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Grizzly bears, black bears, wolves, coyotes, cougars/ mountain lions,bobcats, wolverines, lynx, foxes, fishers and martens are the suite of carnivores that originally inhabited North America after the Pleistocene extinctions. This site invites research, commentary, point/counterpoint on that suite of native animals (predator and prey) that inhabited The Americas circa 1500-at the initial point of European exploration and subsequent colonization. Landscape ecology, journal accounts of explorers and frontiersmen, genetic evaluations of museum animals, peer reviewed 20th and 21st century research on various aspects of our "Wild America" as well as subjective commentary from expert and layman alike. All of the above being revealed and discussed with the underlying goal of one day seeing our Continent rewilded.....Where big enough swaths of open space exist with connective corridors to other large forest, meadow, mountain, valley, prairie, desert and chaparral wildlands.....Thereby enabling all of our historic fauna, including man, to live in a sustainable and healthy environment. - Blogger Rick

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Wednesday, July 4, 2018

"In 1747, the Swedish Academy sent botanist Peter Kalm to North America in search of seed material of herbs, trees and other plants hardy enough to endure the severity of Sweden's climate"..........."But no scientific preoccupation could obscure Kalm's interest in everything else he saw in three years of wandering through colonial, New York, new Jersey, New England and Pennsylvania and southern Canada"............"His journal brims with observations on everything from food, minerals, climate, beaver dams, the length of women's skirts, bears and wolves"..............Noting that it was 150 years since the founding of Jamestown(1607), Plymouth(1620) and New Amsterdam(NYC-1625), Kalm's commentary on the change in abundance and distribution of the regions fauna and flora vividly brings home the fact that our European forebearers in concert with First Nations peoples had quickly denuded New England and the Mid Atlantic of its trophic carnivores and Umbrella species...................As Kalm wrote in his journal: "The environs for Philadelphia and even the whole province of New Sweden in geneeral contain very few bears, they having been extirpated by degrees" ..............."But since that time(late 1600's), they(wolves), have disappeared, so that they are now seldom seen and it is very rarely that they commit any disorders"..............."This is attributed to the greater cultivation of the country, and to their being killed in great numbers"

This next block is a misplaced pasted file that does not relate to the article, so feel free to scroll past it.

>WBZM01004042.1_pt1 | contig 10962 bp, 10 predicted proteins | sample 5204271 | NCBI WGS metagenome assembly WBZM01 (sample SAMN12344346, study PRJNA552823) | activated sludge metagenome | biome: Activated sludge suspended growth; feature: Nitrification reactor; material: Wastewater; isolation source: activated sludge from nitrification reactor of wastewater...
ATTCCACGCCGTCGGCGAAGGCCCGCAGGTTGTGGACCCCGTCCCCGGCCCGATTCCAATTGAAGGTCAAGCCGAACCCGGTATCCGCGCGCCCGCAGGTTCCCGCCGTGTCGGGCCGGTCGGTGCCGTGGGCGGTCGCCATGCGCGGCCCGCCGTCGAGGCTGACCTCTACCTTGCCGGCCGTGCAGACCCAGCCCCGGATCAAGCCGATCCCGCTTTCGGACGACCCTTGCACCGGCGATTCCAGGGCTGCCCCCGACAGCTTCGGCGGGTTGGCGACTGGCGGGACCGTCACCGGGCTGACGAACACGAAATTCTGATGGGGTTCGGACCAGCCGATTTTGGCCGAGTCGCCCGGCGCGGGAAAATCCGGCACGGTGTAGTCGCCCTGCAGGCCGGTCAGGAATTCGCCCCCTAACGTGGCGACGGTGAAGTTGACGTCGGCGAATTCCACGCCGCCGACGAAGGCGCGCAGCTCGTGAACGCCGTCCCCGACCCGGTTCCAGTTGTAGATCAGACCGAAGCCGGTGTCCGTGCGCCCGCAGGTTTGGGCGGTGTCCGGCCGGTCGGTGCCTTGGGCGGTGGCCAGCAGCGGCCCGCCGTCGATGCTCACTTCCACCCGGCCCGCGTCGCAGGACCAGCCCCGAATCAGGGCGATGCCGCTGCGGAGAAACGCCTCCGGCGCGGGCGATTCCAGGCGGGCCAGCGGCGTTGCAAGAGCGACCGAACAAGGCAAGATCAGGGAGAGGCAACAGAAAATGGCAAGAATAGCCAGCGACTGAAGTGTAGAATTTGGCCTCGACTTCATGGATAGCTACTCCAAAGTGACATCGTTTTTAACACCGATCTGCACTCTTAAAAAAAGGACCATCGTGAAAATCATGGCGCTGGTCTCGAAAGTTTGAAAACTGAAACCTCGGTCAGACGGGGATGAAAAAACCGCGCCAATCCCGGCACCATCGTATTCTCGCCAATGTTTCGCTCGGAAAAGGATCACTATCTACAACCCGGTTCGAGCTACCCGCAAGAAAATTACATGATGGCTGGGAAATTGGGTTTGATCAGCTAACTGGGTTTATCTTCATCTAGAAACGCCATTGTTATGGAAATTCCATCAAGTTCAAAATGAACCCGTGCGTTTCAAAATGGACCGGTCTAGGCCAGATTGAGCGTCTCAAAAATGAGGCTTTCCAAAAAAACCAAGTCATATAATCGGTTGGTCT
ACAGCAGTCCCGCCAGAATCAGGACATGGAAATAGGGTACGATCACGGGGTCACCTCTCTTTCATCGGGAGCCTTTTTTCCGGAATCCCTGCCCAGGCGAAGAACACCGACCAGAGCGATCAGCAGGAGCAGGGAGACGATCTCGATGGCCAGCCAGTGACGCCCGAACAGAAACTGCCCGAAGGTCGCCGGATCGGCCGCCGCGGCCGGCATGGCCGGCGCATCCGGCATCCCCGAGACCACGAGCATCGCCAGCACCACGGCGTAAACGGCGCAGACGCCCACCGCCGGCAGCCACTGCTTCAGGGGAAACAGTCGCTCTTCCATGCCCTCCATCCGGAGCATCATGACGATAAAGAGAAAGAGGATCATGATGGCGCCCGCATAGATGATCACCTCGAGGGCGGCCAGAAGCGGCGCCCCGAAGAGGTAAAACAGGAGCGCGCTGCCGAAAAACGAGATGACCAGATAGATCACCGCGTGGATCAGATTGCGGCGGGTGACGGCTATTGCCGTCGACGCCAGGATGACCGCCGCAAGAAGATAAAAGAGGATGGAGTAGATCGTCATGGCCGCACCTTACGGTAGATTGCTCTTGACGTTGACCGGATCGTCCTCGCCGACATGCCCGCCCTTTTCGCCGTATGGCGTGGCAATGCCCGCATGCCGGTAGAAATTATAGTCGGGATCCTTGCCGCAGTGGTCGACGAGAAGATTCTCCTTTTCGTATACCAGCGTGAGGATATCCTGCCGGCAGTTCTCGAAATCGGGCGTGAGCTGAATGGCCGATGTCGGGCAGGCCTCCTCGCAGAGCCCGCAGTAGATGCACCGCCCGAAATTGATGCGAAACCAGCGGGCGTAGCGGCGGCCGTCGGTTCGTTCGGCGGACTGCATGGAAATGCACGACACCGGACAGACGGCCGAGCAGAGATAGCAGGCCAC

PEHR (PETER) KALM AND ENVIRONMENTAL CHANGE IN THE MID-EIGHTEENTH CENTURY-- Tim Morgan , Associate Professor of History (Ret.), Christopher Newport University, Newport News, VA, 23606 

Environmental scientists wrestle with the problem of environmental restoration, one of the central questions being how to decipher what an environment might have looked like. A second, related issue concerns to what time do the restorers want to get the environment. Lack of historical sources is one key issue regarding such restoration. Few historical sources address the issue, except in passing perhaps. Historians interested in past environments must dig deep, although there is more evidence of what past environments looked like the closer one gets to the present. For environmental questions, however, an excellent source is the narrative of northeastern North America left by the Swedish scientist Pehr (Peter) Kalm.

His work contains a wealth of material related to what the Delaware River valley looked like while he was in it, plus he reported much of what it had looked like decades before. In fall l748, Kalm arrived in Philadelphia after a long journey from his native Sweden, through England to North America. He spent the next two years in North America, traveling and collecting in the Delaware, Hudson, and St. Lawrence River valleys, and visiting Niagara Falls.

New Netherland in purple and New Sweden in blue(17th century locales)

 In his publications about his travels, Kalm referred repeatedly to environmental changes Europeans had made since their arrival a little over a century before. His primary mission was to find trees and shrubs adaptable to his native Sweden, but his insights into the consequences of European intrusion and settlement into those regions form a substantive ethnographical and botanical record of northeastern regions of North America around 1750, a record much broader than his mission would indicate.

 He discussed what he thought were the reasons for the changes he saw in the analyses he included in Travels. He paid specific attention to those regions where Europeans had cleared major portions of the forests as they settled into the valley. His insights into deforestation's effects indicate a shrewd, observant, intelligent mind.

 He focused on the consequences of widespread clearing of the trees in the freshwater swamps in the Delaware valley.

Peter Kalm


 North American forests totaled about I billion acres when Europeans began their invasion of the continent about 1600 (Achenbach 2002; Floyd 2002). Since then, most of those forested acres have been cut over at least once (Achenbach 2002; Floyd 2002). In the United States today, few old growth forests remain, those uncut since European intrusion.